An “evolutionary rescue route” towards coexistence of competitive plant species
Okayama University press release.
In nature, plant species having the same pollinators experience “reproductive interference” owing to competition, and their coexistence is thought to be possible only through resource partitioning. However, recent studies have suggested that coexistence can occur without resource partitioning if the species evolve to self-pollinate. Now, researchers from Japan provide credibility to this hypothesis with simulations, establishing a novel mechanism for the coexistence of competing flowering species.
Plants, just like animals, have to compete to survive in nature when multiple flowering species share the same pollinators. In turn, this can lead to a condition called “reproductive interference” which can reduce the fecundity of the species with a lower relative abundance, driving them to extinction. The only way for the vulnerable species to continue coexisting seems to be “pollination niche partitioning” wherein these flowering species accommodate different patterns of pollinator resource use among themselves.
However, recent studies have suggested an alternate hypothesis that allows for coexistence without the need for niche partitioning. Known as “the pre-emptive selfing hypothesis,” it proposes self-pollination (or selfing) as a possible survival strategy. But it is not known whether this is indeed the case. Now, a group of researchers from Japan has validated this hypothesis using computer simulations and mathematical modeling. Their findings have recently been published in the Journal of Ecology.
In their study, the researchers constructed an individual-based model to investigate the conditions for which the evolution of prior selfing favored the coexistence of plant species in the presence of reproductive interference. They considered two plant species competing via mutual reproductive interference with the potential for evolving the ability of prior selfing. “In a previous study, we found that two species of Asian dayflower, Commelina communis and C. communis f. ciliata, have flowers that look similar, share the same pollinators, and compete through pollinator-mediated reproductive interference. However, this observation had no explanation in the existing theory,” explains Dr. Koki R. Katsuhara from Okayama University, Japan, the lead scientist on the study. “Then I hit upon the pre-emptive selfing hypothesis that offered a plausible explanation for their existence and figured that this idea might apply to plant species other than Commelina.”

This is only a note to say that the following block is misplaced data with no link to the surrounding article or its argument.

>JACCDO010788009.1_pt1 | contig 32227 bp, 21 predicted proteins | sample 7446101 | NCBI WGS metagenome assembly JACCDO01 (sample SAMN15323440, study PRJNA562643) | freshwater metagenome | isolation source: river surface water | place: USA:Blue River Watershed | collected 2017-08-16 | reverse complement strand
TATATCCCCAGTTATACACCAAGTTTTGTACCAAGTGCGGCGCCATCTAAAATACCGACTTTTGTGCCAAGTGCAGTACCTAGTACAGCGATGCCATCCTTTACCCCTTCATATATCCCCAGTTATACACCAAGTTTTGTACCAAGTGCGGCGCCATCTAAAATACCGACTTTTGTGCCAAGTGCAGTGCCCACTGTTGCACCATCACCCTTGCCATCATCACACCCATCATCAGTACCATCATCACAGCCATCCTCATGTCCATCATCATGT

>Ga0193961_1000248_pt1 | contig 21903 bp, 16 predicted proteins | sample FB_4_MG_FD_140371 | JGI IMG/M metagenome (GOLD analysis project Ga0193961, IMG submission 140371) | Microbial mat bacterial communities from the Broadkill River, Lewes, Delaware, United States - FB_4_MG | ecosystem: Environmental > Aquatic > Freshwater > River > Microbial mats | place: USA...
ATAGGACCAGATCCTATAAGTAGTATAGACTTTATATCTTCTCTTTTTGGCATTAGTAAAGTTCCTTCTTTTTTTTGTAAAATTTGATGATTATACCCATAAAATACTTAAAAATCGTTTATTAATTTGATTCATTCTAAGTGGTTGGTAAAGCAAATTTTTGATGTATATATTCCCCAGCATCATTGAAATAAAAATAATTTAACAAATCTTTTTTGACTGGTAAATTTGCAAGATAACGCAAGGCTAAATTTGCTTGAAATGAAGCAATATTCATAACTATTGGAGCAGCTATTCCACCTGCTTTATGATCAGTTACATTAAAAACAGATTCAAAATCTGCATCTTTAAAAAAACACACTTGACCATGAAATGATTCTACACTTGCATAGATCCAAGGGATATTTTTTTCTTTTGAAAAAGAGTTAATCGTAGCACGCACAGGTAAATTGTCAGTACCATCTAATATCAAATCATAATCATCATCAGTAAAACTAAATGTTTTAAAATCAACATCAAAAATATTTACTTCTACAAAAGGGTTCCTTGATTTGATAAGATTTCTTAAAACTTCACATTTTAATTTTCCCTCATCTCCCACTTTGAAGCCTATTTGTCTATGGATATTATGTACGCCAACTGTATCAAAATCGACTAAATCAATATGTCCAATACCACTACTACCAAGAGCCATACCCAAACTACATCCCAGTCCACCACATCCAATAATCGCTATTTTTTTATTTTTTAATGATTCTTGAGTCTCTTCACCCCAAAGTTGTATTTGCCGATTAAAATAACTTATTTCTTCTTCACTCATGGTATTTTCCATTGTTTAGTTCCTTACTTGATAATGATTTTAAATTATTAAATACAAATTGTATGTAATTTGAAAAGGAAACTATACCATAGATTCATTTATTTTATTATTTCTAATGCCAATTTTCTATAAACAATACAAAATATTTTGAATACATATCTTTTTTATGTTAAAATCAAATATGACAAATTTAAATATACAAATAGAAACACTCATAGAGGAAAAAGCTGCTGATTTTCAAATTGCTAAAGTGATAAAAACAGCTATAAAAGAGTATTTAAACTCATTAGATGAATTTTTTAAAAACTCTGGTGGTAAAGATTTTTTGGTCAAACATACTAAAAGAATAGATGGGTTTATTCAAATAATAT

The researchers, through their simulations, found that the evolution of prior autonomous selfing favored the propagation of inferior competitive plant species that were otherwise driven to extinction due to reproductive interference. In turn, this “evolutionary rescue” led to a long-term coexistence of the plant species.
These findings demonstrate that the coexistence mechanisms of plant species are more complex and dynamic than imagined. In addition, the study shows that a co-evolutionary coexistence of competitive flowering plant species is possible even in the same niche. Moreover, in the presence of moderate levels of available pollinators, inbreeding depression is appreciably reduced, which improves the overall health of the gene pool, and coexistence of species with evolutionary rescue is favorably stabilized in the long term. Interestingly, increasing the level of available pollinators tended to tip the balance in favor of either the out-crossers (those relying on external agents for pollination) or the selfers depending on the inbreeding depression level in the proposed model.
“This work will lead to an improved understanding of plant species coexistence, which, in turn, could help us manage plant diversity in a sustainable way, as well as rescue native species threatened by an invasive alien species,” concludes an optimistic Dr. Katsuhara.
It seems, intense pressure, like that imposed by pollinator limitation, inbreeding depression, and reproductive interference, is not always a bad thing, especially if it leads to such evolutionary gems like co-existence of flowering plants and avoidance of extinction.
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